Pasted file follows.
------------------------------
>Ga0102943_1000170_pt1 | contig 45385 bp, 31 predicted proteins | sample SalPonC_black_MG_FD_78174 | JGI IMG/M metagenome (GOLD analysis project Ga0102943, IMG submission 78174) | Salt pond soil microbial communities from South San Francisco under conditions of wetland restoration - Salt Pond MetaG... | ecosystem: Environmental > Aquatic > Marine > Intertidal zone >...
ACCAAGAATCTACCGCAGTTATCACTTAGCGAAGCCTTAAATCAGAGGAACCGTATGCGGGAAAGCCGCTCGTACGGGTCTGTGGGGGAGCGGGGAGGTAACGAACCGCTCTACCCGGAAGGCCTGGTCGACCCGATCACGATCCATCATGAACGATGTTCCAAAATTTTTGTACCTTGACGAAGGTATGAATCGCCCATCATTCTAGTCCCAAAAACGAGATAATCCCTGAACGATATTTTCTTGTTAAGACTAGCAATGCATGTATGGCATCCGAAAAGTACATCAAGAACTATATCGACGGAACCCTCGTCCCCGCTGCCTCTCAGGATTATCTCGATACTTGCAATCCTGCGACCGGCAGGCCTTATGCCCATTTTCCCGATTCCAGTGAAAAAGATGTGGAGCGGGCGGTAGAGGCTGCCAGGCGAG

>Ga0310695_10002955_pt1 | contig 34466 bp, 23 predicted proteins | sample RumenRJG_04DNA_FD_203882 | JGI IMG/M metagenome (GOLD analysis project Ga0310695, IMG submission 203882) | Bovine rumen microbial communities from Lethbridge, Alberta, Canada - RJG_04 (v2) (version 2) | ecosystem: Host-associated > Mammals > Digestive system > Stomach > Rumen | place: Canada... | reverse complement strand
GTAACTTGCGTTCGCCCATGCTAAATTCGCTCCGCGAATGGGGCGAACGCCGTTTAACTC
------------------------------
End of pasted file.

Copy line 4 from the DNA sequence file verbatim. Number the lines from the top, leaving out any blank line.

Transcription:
GTAACTTGCGTTCGCCCATGCTAAATTCGCTCCGCGAATGGGGCGAACGCCGTTTAACTC